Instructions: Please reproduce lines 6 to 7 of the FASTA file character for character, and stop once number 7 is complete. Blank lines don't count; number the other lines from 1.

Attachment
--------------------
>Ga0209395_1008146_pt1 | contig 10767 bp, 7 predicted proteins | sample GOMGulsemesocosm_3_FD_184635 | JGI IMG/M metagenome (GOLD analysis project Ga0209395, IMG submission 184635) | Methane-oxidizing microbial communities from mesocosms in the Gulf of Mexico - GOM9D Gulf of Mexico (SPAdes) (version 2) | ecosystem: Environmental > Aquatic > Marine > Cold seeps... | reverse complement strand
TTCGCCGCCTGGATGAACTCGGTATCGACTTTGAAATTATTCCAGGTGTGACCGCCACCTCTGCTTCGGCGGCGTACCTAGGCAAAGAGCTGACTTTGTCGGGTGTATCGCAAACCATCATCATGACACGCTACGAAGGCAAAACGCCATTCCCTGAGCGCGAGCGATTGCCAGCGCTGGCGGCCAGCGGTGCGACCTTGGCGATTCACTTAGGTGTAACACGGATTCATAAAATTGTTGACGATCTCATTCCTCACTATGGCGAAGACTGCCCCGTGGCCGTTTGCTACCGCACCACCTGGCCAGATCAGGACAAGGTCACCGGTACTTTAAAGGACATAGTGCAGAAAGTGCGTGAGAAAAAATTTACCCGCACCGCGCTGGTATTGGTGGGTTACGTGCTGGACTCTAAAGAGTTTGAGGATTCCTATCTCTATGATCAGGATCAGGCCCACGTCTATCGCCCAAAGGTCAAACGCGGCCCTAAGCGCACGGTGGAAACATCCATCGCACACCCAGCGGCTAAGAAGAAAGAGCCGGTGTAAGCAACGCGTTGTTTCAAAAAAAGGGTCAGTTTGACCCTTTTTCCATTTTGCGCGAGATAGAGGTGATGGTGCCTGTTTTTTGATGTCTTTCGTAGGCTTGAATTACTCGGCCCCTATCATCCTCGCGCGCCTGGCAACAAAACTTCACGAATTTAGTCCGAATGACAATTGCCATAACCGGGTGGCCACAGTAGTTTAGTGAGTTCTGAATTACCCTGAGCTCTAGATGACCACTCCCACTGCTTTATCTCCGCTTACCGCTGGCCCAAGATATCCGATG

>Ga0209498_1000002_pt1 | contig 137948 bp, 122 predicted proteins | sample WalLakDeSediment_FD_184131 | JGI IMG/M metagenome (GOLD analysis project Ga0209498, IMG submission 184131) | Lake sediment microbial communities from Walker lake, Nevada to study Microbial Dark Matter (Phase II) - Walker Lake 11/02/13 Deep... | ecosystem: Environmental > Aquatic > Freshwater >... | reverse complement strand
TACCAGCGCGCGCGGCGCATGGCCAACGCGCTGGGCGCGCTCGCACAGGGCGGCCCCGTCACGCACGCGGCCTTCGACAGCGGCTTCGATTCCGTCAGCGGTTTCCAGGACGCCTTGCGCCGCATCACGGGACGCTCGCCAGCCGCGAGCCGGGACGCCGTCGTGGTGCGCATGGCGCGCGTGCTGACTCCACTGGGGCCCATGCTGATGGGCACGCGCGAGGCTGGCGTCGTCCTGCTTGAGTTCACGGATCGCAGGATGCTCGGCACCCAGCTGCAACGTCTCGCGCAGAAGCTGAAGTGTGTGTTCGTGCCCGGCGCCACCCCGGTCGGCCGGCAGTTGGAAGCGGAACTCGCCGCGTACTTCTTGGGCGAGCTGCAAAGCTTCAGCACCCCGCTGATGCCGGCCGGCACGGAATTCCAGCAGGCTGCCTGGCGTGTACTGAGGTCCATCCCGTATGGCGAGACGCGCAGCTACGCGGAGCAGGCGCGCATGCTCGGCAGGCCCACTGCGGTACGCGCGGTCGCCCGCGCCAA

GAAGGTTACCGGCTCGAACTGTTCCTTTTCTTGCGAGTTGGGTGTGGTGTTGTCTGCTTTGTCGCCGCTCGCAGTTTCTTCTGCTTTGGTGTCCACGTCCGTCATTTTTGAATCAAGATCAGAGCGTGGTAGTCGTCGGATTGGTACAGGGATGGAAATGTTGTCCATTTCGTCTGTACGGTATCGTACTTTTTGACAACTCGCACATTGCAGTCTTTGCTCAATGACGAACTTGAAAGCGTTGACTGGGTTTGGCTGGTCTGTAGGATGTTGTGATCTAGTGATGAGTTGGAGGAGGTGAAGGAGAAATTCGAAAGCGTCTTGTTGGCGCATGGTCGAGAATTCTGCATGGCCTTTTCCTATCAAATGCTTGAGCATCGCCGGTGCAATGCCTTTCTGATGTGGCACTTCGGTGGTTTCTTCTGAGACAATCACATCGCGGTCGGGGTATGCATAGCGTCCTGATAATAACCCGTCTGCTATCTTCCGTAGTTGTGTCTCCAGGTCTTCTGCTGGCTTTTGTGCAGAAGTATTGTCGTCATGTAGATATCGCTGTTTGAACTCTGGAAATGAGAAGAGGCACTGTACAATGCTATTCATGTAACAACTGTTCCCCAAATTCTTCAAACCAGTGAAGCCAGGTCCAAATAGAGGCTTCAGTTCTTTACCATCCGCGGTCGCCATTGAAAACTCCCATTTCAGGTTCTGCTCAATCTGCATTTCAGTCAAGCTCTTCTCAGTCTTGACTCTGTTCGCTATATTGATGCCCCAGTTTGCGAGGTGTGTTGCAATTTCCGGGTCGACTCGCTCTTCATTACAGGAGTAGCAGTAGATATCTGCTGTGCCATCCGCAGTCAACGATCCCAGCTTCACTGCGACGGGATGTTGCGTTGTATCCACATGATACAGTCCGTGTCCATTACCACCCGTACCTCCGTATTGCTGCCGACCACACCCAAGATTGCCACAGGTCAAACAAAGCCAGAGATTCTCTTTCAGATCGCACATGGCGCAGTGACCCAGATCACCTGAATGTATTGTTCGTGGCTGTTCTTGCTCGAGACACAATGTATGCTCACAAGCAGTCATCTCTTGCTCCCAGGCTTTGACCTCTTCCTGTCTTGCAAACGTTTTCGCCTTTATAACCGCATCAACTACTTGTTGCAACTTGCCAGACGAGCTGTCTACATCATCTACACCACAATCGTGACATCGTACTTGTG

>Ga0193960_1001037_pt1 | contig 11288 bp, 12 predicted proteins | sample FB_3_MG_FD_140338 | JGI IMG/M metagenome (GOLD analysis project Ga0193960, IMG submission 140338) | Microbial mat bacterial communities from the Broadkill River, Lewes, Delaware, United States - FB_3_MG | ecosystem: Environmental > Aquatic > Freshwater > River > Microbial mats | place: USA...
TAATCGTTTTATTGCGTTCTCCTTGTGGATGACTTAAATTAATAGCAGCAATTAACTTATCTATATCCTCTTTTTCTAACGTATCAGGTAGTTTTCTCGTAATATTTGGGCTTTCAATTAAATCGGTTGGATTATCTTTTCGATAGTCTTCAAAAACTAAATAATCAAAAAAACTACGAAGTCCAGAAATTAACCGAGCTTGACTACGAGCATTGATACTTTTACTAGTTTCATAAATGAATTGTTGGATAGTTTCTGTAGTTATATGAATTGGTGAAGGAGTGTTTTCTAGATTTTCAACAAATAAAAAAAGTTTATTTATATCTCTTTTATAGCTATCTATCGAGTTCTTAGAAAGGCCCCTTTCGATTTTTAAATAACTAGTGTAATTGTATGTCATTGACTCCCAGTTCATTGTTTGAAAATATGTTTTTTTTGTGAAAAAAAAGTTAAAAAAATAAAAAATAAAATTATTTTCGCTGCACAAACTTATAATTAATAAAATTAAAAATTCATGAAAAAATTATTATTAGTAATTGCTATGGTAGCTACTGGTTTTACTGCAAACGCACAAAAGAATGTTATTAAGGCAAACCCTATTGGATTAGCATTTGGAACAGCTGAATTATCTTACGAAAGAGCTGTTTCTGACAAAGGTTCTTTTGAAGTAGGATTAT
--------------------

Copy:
>Ga0193960_1001037_pt1 | contig 11288 bp, 12 predicted proteins | sample FB_3_MG_FD_140338 | JGI IMG/M metagenome (GOLD analysis project Ga0193960, IMG submission 140338) | Microbial mat bacterial communities from the Broadkill River, Lewes, Delaware, United States - FB_3_MG | ecosystem: Environmental > Aquatic > Freshwater > River > Microbial mats | place: USA...
TAATCGTTTTATTGCGTTCTCCTTGTGGATGACTTAAATTAATAGCAGCAATTAACTTATCTATATCCTCTTTTTCTAACGTATCAGGTAGTTTTCTCGTAATATTTGGGCTTTCAATTAAATCGGTTGGATTATCTTTTCGATAGTCTTCAAAAACTAAATAATCAAAAAAACTACGAAGTCCAGAAATTAACCGAGCTTGACTACGAGCATTGATACTTTTACTAGTTTCATAAATGAATTGTTGGATAGTTTCTGTAGTTATATGAATTGGTGAAGGAGTGTTTTCTAGATTTTCAACAAATAAAAAAAGTTTATTTATATCTCTTTTATAGCTATCTATCGAGTTCTTAGAAAGGCCCCTTTCGATTTTTAAATAACTAGTGTAATTGTATGTCATTGACTCCCAGTTCATTGTTTGAAAATATGTTTTTTTTGTGAAAAAAAAGTTAAAAAAATAAAAAATAAAATTATTTTCGCTGCACAAACTTATAATTAATAAAATTAAAAATTCATGAAAAAATTATTATTAGTAATTGCTATGGTAGCTACTGGTTTTACTGCAAACGCACAAAAGAATGTTATTAAGGCAAACCCTATTGGATTAGCATTTGGAACAGCTGAATTATCTTACGAAAGAGCTGTTTCTGACAAAGGTTCTTTTGAAGTAGGATTAT